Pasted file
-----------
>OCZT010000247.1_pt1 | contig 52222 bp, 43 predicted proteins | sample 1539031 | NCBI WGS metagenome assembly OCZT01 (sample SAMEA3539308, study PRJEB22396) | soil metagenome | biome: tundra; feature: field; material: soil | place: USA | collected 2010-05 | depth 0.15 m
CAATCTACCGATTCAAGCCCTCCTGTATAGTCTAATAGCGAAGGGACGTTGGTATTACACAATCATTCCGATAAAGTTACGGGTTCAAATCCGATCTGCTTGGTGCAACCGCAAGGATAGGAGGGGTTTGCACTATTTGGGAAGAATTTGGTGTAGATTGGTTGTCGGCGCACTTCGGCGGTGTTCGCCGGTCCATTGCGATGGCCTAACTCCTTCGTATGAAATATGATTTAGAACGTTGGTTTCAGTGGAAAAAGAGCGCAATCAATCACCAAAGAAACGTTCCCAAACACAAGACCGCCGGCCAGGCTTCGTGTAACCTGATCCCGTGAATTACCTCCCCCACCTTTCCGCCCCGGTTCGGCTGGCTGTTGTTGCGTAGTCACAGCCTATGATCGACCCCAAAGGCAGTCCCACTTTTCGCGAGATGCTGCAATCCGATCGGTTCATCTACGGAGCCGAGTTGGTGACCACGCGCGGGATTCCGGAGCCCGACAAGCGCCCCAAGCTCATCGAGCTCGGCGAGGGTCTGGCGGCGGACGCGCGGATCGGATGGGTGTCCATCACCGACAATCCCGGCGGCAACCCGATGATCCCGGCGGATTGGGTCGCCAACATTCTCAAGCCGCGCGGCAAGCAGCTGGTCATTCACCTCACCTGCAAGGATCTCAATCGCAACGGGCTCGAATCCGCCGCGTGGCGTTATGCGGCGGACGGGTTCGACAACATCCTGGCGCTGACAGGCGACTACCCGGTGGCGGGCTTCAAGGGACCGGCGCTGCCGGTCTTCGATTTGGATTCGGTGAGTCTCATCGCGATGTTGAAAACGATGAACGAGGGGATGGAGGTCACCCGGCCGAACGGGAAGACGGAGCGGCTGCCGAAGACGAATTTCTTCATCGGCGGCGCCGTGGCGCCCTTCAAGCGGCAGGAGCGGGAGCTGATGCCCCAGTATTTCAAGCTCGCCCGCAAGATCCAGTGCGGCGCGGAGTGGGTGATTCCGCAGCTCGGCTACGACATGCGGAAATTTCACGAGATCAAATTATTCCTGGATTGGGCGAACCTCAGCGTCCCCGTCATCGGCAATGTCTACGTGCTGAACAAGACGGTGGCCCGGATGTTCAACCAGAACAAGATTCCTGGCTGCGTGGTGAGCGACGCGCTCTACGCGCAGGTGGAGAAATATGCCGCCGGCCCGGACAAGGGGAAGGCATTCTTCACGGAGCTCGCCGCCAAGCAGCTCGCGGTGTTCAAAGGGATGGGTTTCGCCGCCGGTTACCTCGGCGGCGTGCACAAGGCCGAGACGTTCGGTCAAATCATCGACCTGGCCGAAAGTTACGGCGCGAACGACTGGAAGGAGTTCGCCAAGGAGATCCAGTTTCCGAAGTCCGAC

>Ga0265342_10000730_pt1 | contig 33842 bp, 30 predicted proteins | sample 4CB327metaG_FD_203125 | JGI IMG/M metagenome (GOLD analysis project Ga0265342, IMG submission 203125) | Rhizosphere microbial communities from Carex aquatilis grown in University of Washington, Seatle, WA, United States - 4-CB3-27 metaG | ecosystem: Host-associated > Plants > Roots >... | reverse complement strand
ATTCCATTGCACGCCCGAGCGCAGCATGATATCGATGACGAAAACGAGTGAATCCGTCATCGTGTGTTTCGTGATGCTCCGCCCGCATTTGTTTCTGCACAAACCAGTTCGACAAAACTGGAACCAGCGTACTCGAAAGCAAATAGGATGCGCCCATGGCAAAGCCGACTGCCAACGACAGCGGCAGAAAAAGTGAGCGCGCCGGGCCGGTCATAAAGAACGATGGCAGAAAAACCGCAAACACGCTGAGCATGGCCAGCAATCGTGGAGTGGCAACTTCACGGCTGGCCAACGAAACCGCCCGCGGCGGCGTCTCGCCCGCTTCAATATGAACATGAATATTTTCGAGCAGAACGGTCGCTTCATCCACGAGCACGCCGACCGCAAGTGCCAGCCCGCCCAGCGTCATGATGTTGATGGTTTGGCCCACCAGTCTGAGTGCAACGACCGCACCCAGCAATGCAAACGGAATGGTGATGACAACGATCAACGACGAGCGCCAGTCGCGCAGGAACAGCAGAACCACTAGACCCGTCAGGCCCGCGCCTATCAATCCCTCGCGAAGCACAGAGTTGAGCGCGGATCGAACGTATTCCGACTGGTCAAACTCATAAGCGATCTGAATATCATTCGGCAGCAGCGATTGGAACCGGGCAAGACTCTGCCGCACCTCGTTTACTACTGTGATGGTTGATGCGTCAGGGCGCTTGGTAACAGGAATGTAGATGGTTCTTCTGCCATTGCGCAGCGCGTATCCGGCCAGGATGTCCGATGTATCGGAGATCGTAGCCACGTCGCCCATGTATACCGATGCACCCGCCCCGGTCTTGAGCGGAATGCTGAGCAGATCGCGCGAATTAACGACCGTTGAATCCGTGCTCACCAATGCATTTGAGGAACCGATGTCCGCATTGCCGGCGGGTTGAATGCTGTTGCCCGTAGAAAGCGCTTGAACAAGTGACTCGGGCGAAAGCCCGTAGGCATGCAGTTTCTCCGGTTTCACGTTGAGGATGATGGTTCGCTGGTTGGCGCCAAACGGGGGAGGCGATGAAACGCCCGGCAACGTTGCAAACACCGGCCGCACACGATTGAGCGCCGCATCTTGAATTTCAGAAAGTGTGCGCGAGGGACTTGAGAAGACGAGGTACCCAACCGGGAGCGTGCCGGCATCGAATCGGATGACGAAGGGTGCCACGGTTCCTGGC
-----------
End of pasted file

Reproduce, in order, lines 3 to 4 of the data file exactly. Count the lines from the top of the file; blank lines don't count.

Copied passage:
>Ga0265342_10000730_pt1 | contig 33842 bp, 30 predicted proteins | sample 4CB327metaG_FD_203125 | JGI IMG/M metagenome (GOLD analysis project Ga0265342, IMG submission 203125) | Rhizosphere microbial communities from Carex aquatilis grown in University of Washington, Seatle, WA, United States - 4-CB3-27 metaG | ecosystem: Host-associated > Plants > Roots >... | reverse complement strand
ATTCCATTGCACGCCCGAGCGCAGCATGATATCGATGACGAAAACGAGTGAATCCGTCATCGTGTGTTTCGTGATGCTCCGCCCGCATTTGTTTCTGCACAAACCAGTTCGACAAAACTGGAACCAGCGTACTCGAAAGCAAATAGGATGCGCCCATGGCAAAGCCGACTGCCAACGACAGCGGCAGAAAAAGTGAGCGCGCCGGGCCGGTCATAAAGAACGATGGCAGAAAAACCGCAAACACGCTGAGCATGGCCAGCAATCGTGGAGTGGCAACTTCACGGCTGGCCAACGAAACCGCCCGCGGCGGCGTCTCGCCCGCTTCAATATGAACATGAATATTTTCGAGCAGAACGGTCGCTTCATCCACGAGCACGCCGACCGCAAGTGCCAGCCCGCCCAGCGTCATGATGTTGATGGTTTGGCCCACCAGTCTGAGTGCAACGACCGCACCCAGCAATGCAAACGGAATGGTGATGACAACGATCAACGACGAGCGCCAGTCGCGCAGGAACAGCAGAACCACTAGACCCGTCAGGCCCGCGCCTATCAATCCCTCGCGAAGCACAGAGTTGAGCGCGGATCGAACGTATTCCGACTGGTCAAACTCATAAGCGATCTGAATATCATTCGGCAGCAGCGATTGGAACCGGGCAAGACTCTGCCGCACCTCGTTTACTACTGTGATGGTTGATGCGTCAGGGCGCTTGGTAACAGGAATGTAGATGGTTCTTCTGCCATTGCGCAGCGCGTATCCGGCCAGGATGTCCGATGTATCGGAGATCGTAGCCACGTCGCCCATGTATACCGATGCACCCGCCCCGGTCTTGAGCGGAATGCTGAGCAGATCGCGCGAATTAACGACCGTTGAATCCGTGCTCACCAATGCATTTGAGGAACCGATGTCCGCATTGCCGGCGGGTTGAATGCTGTTGCCCGTAGAAAGCGCTTGAACAAGTGACTCGGGCGAAAGCCCGTAGGCATGCAGTTTCTCCGGTTTCACGTTGAGGATGATGGTTCGCTGGTTGGCGCCAAACGGGGGAGGCGATGAAACGCCCGGCAACGTTGCAAACACCGGCCGCACACGATTGAGCGCCGCATCTTGAATTTCAGAAAGTGTGCGCGAGGGACTTGAGAAGACGAGGTACCCAACCGGGAGCGTGCCGGCATCGAATCGGATGACGAAGGGTGCCACGGTTCCTGGC